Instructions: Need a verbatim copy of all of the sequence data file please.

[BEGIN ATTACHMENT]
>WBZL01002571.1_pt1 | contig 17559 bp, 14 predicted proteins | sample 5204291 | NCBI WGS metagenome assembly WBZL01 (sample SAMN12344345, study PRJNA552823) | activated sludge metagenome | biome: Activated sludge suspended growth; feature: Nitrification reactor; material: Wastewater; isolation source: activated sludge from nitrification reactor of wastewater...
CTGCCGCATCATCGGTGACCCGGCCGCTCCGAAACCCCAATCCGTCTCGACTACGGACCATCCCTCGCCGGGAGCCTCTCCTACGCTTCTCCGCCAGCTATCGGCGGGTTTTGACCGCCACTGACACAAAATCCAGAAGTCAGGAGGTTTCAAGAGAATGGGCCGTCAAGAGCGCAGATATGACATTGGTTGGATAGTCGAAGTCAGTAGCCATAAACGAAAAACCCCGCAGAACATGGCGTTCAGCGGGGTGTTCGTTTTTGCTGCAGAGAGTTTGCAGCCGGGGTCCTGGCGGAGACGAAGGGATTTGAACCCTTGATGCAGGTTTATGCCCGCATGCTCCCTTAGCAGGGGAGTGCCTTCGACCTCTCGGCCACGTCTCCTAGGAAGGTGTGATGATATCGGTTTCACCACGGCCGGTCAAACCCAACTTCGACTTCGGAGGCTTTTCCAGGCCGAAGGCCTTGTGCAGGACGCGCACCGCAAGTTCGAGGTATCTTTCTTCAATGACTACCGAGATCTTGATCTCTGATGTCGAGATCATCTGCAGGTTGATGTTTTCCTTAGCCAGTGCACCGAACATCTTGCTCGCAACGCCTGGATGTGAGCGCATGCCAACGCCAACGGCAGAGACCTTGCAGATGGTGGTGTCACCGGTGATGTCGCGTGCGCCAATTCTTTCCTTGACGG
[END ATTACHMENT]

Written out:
>WBZL01002571.1_pt1 | contig 17559 bp, 14 predicted proteins | sample 5204291 | NCBI WGS metagenome assembly WBZL01 (sample SAMN12344345, study PRJNA552823) | activated sludge metagenome | biome: Activated sludge suspended growth; feature: Nitrification reactor; material: Wastewater; isolation source: activated sludge from nitrification reactor of wastewater...
CTGCCGCATCATCGGTGACCCGGCCGCTCCGAAACCCCAATCCGTCTCGACTACGGACCATCCCTCGCCGGGAGCCTCTCCTACGCTTCTCCGCCAGCTATCGGCGGGTTTTGACCGCCACTGACACAAAATCCAGAAGTCAGGAGGTTTCAAGAGAATGGGCCGTCAAGAGCGCAGATATGACATTGGTTGGATAGTCGAAGTCAGTAGCCATAAACGAAAAACCCCGCAGAACATGGCGTTCAGCGGGGTGTTCGTTTTTGCTGCAGAGAGTTTGCAGCCGGGGTCCTGGCGGAGACGAAGGGATTTGAACCCTTGATGCAGGTTTATGCCCGCATGCTCCCTTAGCAGGGGAGTGCCTTCGACCTCTCGGCCACGTCTCCTAGGAAGGTGTGATGATATCGGTTTCACCACGGCCGGTCAAACCCAACTTCGACTTCGGAGGCTTTTCCAGGCCGAAGGCCTTGTGCAGGACGCGCACCGCAAGTTCGAGGTATCTTTCTTCAATGACTACCGAGATCTTGATCTCTGATGTCGAGATCATCTGCAGGTTGATGTTTTCCTTAGCCAGTGCACCGAACATCTTGCTCGCAACGCCTGGATGTGAGCGCATGCCAACGCCAACGGCAGAGACCTTGCAGATGGTGGTGTCACCGGTGATGTCGCGTGCGCCAATTCTTTCCTTGACGG